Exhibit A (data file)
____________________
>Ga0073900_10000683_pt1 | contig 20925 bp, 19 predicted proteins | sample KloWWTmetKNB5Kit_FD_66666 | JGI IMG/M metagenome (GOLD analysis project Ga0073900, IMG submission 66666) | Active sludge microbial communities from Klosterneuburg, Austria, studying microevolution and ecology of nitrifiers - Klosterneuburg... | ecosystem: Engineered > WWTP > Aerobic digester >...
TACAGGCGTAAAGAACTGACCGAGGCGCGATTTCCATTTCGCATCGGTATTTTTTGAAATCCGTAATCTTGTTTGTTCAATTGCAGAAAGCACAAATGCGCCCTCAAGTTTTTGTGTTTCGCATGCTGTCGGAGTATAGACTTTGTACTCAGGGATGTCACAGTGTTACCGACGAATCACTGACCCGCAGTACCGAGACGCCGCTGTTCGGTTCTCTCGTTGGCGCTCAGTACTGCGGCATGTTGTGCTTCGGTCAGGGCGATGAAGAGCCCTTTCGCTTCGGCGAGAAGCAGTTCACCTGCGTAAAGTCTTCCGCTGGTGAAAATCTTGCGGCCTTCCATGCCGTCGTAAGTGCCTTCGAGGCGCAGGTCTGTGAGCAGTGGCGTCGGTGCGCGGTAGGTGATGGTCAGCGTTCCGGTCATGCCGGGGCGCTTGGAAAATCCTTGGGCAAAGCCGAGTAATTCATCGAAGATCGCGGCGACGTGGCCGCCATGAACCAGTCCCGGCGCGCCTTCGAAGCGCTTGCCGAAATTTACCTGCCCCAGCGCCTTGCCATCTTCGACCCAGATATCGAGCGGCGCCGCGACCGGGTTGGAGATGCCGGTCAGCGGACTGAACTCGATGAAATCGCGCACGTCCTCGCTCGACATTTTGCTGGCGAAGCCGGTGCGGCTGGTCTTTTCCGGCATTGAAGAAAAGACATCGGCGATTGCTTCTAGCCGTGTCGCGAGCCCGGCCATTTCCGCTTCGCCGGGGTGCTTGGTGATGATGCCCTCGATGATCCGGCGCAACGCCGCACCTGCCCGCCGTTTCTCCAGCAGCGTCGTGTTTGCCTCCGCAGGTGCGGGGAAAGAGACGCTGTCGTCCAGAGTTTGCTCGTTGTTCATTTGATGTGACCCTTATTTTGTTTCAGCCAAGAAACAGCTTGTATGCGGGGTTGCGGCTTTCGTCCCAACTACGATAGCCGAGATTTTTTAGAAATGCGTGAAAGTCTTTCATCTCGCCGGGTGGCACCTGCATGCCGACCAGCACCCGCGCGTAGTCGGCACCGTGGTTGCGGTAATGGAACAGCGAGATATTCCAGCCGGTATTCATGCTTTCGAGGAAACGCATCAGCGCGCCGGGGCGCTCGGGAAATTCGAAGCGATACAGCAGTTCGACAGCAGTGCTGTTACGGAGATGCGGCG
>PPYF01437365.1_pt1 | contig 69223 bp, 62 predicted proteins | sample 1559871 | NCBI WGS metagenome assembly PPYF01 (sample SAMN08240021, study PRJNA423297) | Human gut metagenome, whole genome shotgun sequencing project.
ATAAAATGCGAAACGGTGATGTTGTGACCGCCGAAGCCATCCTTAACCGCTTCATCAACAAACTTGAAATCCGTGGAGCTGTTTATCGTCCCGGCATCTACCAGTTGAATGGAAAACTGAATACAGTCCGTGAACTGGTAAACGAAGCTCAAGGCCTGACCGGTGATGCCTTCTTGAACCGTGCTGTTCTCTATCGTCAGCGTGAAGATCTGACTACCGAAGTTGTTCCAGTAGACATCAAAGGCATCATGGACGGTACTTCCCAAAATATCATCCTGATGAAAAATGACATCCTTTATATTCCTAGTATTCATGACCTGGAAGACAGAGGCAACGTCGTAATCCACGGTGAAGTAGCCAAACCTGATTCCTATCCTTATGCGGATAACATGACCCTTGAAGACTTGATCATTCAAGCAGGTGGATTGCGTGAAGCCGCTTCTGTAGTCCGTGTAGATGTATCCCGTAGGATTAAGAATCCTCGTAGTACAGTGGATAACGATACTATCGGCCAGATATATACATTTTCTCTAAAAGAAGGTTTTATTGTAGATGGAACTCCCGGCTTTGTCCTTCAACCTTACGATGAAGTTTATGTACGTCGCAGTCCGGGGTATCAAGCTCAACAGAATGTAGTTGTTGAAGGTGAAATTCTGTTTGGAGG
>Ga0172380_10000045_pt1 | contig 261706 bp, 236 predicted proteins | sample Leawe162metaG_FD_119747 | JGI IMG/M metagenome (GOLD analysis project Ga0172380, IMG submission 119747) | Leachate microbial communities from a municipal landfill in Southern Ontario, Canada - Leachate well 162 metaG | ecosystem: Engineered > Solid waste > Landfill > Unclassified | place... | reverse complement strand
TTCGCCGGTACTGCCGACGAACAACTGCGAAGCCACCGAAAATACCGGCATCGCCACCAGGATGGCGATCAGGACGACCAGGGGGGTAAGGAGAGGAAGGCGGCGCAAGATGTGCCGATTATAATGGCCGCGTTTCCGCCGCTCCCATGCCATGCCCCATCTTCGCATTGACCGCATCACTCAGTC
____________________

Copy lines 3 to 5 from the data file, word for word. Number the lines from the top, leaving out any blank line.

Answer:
>PPYF01437365.1_pt1 | contig 69223 bp, 62 predicted proteins | sample 1559871 | NCBI WGS metagenome assembly PPYF01 (sample SAMN08240021, study PRJNA423297) | Human gut metagenome, whole genome shotgun sequencing project.
ATAAAATGCGAAACGGTGATGTTGTGACCGCCGAAGCCATCCTTAACCGCTTCATCAACAAACTTGAAATCCGTGGAGCTGTTTATCGTCCCGGCATCTACCAGTTGAATGGAAAACTGAATACAGTCCGTGAACTGGTAAACGAAGCTCAAGGCCTGACCGGTGATGCCTTCTTGAACCGTGCTGTTCTCTATCGTCAGCGTGAAGATCTGACTACCGAAGTTGTTCCAGTAGACATCAAAGGCATCATGGACGGTACTTCCCAAAATATCATCCTGATGAAAAATGACATCCTTTATATTCCTAGTATTCATGACCTGGAAGACAGAGGCAACGTCGTAATCCACGGTGAAGTAGCCAAACCTGATTCCTATCCTTATGCGGATAACATGACCCTTGAAGACTTGATCATTCAAGCAGGTGGATTGCGTGAAGCCGCTTCTGTAGTCCGTGTAGATGTATCCCGTAGGATTAAGAATCCTCGTAGTACAGTGGATAACGATACTATCGGCCAGATATATACATTTTCTCTAAAAGAAGGTTTTATTGTAGATGGAACTCCCGGCTTTGTCCTTCAACCTTACGATGAAGTTTATGTACGTCGCAGTCCGGGGTATCAAGCTCAACAGAATGTAGTTGTTGAAGGTGAAATTCTGTTTGGAGG
>Ga0172380_10000045_pt1 | contig 261706 bp, 236 predicted proteins | sample Leawe162metaG_FD_119747 | JGI IMG/M metagenome (GOLD analysis project Ga0172380, IMG submission 119747) | Leachate microbial communities from a municipal landfill in Southern Ontario, Canada - Leachate well 162 metaG | ecosystem: Engineered > Solid waste > Landfill > Unclassified | place... | reverse complement strand